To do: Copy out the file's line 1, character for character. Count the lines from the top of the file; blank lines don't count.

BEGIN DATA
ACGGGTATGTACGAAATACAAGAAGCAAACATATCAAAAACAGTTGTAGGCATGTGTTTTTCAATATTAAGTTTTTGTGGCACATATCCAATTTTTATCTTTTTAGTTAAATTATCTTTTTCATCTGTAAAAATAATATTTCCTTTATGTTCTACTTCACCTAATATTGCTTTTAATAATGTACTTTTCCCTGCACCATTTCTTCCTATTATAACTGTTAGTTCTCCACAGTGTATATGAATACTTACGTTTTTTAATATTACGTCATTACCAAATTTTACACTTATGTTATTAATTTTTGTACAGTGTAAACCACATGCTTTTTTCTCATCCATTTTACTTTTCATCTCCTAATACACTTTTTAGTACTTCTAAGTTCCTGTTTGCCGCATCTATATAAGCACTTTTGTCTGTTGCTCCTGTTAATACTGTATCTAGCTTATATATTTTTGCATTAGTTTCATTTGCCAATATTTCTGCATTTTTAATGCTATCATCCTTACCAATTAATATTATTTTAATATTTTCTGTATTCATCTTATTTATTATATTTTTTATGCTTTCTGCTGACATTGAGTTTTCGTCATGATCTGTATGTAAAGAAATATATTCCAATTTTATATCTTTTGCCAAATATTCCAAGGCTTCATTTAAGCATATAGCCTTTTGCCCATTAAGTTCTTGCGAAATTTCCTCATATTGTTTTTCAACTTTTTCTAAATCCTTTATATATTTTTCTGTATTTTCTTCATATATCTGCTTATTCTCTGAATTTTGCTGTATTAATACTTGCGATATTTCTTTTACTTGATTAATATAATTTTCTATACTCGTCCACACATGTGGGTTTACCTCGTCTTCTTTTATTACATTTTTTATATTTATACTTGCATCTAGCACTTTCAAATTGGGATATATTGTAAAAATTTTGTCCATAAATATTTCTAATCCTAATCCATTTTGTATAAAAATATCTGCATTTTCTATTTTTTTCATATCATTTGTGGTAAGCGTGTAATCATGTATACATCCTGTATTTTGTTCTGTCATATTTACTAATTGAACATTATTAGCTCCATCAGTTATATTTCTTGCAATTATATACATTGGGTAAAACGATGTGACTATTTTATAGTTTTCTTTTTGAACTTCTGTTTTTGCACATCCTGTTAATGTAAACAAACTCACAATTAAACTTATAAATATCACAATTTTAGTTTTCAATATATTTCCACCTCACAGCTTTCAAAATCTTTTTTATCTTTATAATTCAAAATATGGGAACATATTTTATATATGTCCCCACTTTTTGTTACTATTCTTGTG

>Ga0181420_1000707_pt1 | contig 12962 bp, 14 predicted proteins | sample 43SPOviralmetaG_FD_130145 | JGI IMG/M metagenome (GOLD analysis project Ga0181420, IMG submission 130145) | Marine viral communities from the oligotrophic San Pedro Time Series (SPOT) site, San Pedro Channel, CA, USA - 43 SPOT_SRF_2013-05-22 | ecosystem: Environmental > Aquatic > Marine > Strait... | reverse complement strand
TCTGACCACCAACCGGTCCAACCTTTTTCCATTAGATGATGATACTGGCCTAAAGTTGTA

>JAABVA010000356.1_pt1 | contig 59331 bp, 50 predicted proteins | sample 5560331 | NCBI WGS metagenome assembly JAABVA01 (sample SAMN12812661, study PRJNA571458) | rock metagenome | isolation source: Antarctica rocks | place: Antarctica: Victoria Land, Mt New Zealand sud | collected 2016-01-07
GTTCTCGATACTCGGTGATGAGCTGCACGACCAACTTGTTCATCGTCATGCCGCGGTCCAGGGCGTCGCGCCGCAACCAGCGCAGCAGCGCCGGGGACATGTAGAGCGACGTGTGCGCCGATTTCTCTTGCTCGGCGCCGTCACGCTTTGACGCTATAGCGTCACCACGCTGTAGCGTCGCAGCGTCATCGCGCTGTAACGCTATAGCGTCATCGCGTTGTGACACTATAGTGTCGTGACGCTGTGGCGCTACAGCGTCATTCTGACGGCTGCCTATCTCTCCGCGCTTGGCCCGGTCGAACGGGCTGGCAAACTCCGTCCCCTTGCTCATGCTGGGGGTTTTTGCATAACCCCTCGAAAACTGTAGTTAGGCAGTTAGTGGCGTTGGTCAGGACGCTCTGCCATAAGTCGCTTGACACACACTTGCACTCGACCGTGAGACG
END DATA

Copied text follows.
ACGGGTATGTACGAAATACAAGAAGCAAACATATCAAAAACAGTTGTAGGCATGTGTTTTTCAATATTAAGTTTTTGTGGCACATATCCAATTTTTATCTTTTTAGTTAAATTATCTTTTTCATCTGTAAAAATAATATTTCCTTTATGTTCTACTTCACCTAATATTGCTTTTAATAATGTACTTTTCCCTGCACCATTTCTTCCTATTATAACTGTTAGTTCTCCACAGTGTATATGAATACTTACGTTTTTTAATATTACGTCATTACCAAATTTTACACTTATGTTATTAATTTTTGTACAGTGTAAACCACATGCTTTTTTCTCATCCATTTTACTTTTCATCTCCTAATACACTTTTTAGTACTTCTAAGTTCCTGTTTGCCGCATCTATATAAGCACTTTTGTCTGTTGCTCCTGTTAATACTGTATCTAGCTTATATATTTTTGCATTAGTTTCATTTGCCAATATTTCTGCATTTTTAATGCTATCATCCTTACCAATTAATATTATTTTAATATTTTCTGTATTCATCTTATTTATTATATTTTTTATGCTTTCTGCTGACATTGAGTTTTCGTCATGATCTGTATGTAAAGAAATATATTCCAATTTTATATCTTTTGCCAAATATTCCAAGGCTTCATTTAAGCATATAGCCTTTTGCCCATTAAGTTCTTGCGAAATTTCCTCATATTGTTTTTCAACTTTTTCTAAATCCTTTATATATTTTTCTGTATTTTCTTCATATATCTGCTTATTCTCTGAATTTTGCTGTATTAATACTTGCGATATTTCTTTTACTTGATTAATATAATTTTCTATACTCGTCCACACATGTGGGTTTACCTCGTCTTCTTTTATTACATTTTTTATATTTATACTTGCATCTAGCACTTTCAAATTGGGATATATTGTAAAAATTTTGTCCATAAATATTTCTAATCCTAATCCATTTTGTATAAAAATATCTGCATTTTCTATTTTTTTCATATCATTTGTGGTAAGCGTGTAATCATGTATACATCCTGTATTTTGTTCTGTCATATTTACTAATTGAACATTATTAGCTCCATCAGTTATATTTCTTGCAATTATATACATTGGGTAAAACGATGTGACTATTTTATAGTTTTCTTTTTGAACTTCTGTTTTTGCACATCCTGTTAATGTAAACAAACTCACAATTAAACTTATAAATATCACAATTTTAGTTTTCAATATATTTCCACCTCACAGCTTTCAAAATCTTTTTTATCTTTATAATTCAAAATATGGGAACATATTTTATATATGTCCCCACTTTTTGTTACTATTCTTGTG